Roadway Design and Construction
This module covers the topics of momentum and energy conservation that are normally taught in a high school physics course or an intermediate school physical science course. Transportation topics include automobile collision analysis, roadside crash barriers, and truck runaway crash attenuator design. Specific relationships to the National Science Education Standards (NSES) pertaining to momentum, energy, Newton’s laws of motion, and scientific inquiry skills are outlined in the individual activities.
One Construction Module will supply hands-on experience for 1 group of 20.
|Estimated Classroom Time||Module Contents|
15 minutes prep,
Map of Study Area
|Activity 2||15 minutes prep,
45 minutes homework
45 minutes class time
|Activity 3||15 minutes prep,
45 minutes class time each for activities a, b, c
45 minutes discussion
|Activity 4||10 minutes prep,
50 minutes class time
|Activity54||1-3 hours prep,
1 hr for step 1,
4 hrs. total for steps 2 & 3
no time limit for step 4
Activity 1, How Much Traffic Can the Road Handle? is a 15-minute demonstration, illustrating how a roadway has a finite capacity: a maximum number of cars that can move through a lane within an hour. The popcorn portion (Parts A and C) is appropriate for middle and high school students, and the traffic flow portion (Part B) is appropriate for high school students.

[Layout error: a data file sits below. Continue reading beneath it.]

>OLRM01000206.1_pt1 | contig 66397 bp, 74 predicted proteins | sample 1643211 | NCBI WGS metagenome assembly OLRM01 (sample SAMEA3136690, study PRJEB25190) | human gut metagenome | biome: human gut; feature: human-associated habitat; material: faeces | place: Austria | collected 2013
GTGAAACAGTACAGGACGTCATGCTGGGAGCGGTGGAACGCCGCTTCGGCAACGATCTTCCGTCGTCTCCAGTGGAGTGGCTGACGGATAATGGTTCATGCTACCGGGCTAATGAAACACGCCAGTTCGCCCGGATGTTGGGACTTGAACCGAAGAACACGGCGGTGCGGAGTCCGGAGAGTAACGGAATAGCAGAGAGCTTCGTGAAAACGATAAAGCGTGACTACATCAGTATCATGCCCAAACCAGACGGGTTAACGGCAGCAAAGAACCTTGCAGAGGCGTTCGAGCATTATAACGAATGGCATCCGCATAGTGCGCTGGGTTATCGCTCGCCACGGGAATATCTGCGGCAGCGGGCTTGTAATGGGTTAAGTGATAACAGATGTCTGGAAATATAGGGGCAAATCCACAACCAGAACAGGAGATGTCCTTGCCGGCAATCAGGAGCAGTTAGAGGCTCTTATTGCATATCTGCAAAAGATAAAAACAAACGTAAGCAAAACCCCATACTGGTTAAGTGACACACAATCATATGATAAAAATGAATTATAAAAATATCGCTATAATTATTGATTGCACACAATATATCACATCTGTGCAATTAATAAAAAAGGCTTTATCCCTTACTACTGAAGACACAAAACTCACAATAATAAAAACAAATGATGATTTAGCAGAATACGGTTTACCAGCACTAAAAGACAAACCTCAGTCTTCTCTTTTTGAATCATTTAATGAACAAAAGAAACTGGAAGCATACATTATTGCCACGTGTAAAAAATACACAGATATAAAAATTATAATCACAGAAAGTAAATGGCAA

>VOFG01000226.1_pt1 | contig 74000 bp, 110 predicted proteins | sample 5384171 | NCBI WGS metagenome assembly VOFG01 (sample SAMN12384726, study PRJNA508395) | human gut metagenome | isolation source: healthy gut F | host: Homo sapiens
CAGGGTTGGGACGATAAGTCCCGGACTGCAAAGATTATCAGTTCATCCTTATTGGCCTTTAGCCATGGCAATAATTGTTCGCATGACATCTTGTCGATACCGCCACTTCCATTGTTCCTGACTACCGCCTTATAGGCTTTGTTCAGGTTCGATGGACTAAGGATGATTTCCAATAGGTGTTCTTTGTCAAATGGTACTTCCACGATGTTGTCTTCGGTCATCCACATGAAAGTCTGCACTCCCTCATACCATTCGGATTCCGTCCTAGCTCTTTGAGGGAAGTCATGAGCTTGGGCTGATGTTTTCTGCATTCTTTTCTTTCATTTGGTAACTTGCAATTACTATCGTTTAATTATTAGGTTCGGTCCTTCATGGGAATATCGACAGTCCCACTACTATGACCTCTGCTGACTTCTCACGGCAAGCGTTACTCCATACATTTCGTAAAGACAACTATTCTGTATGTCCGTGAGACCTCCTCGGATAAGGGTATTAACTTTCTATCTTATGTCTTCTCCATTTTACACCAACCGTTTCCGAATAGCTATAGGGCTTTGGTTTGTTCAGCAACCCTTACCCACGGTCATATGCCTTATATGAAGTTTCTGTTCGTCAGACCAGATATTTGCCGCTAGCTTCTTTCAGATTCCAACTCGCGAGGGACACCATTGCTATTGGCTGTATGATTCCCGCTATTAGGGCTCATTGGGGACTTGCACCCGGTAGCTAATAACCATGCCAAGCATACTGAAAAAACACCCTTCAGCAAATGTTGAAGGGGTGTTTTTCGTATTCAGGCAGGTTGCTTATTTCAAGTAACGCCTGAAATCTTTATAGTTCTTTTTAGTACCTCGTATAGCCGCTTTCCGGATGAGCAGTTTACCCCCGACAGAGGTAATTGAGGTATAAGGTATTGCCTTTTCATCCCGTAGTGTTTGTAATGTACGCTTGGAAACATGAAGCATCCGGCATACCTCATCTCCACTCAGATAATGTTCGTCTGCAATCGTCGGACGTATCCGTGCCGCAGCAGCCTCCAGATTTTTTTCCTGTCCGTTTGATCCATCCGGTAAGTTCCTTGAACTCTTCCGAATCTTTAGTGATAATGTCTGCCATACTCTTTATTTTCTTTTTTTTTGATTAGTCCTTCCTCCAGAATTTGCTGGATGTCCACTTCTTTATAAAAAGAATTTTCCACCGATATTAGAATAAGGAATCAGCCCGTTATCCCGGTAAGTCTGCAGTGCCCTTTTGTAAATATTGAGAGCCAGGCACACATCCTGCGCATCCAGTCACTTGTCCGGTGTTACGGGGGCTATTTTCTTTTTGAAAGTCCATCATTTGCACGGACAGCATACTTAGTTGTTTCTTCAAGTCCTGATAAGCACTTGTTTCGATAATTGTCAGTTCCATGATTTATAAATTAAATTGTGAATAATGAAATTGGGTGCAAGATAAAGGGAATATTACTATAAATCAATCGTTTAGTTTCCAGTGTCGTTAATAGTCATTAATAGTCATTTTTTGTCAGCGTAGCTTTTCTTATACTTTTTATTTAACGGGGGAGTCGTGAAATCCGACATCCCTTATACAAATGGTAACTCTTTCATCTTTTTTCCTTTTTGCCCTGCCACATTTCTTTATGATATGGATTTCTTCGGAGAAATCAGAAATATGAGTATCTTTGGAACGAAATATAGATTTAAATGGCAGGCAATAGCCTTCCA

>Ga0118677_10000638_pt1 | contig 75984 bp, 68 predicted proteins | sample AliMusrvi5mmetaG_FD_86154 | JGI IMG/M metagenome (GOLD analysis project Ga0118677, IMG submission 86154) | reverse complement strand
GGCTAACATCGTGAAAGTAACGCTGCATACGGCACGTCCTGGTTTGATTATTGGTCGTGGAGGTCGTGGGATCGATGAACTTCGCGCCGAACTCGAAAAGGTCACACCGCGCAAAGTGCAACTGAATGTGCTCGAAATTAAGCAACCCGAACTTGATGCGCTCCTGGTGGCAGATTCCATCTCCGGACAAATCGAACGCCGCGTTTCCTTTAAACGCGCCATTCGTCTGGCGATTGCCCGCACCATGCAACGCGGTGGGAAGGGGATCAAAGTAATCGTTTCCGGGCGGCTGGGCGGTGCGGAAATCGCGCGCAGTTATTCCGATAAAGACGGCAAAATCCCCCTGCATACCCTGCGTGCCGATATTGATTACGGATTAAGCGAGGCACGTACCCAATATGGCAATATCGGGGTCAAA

Activity 2, Not In My Backyard!! is a one- to two-class-period, hands-on drawing exercise that asks students to determine how to align a road that will go from point A to point B, given that there is no optimal location for the road: students consider design consequences, costs, and environmental impacts.
Activity 3, How Much Does it Cost? uses spreadsheets and computer-based modeling to estimate real estate prices for the land that must be taken for the roadway.
Activity 4, Keep Me on the Road! uses the High Roads computer aided design (CAD) software to create a road on the computer, given the challenge of incorporating horizontal and vertical curvature at different speeds. While Activity 2 (for middle and high school students) introduces the idea that a curve limits traffic speed, Activity 4, (for high school students) delves into the underlying mathematics.
Activity 5, Take the Short Way Home, is a computer programming exercise in Visual Basic for Applications (a language comparable to Visual Basic but included with Microsoft Excel), where students design a program to determine the fastest route between two points. Then, poor and good signal progression are compared with the Synchro/SimTraffic simulation package. This activity introduces the Intelligent Transportation System (ITS) concepts of sensors, traffic management systems, and software engineering.
Teachers may elect to do all, some, or none of the five activities in this module. The five activities are suitable for groups of 2-4 students. Diversity within the group is recommended; e.g., for Activity 2, each group may want to include “an artist, an organizer, and a technical expert.”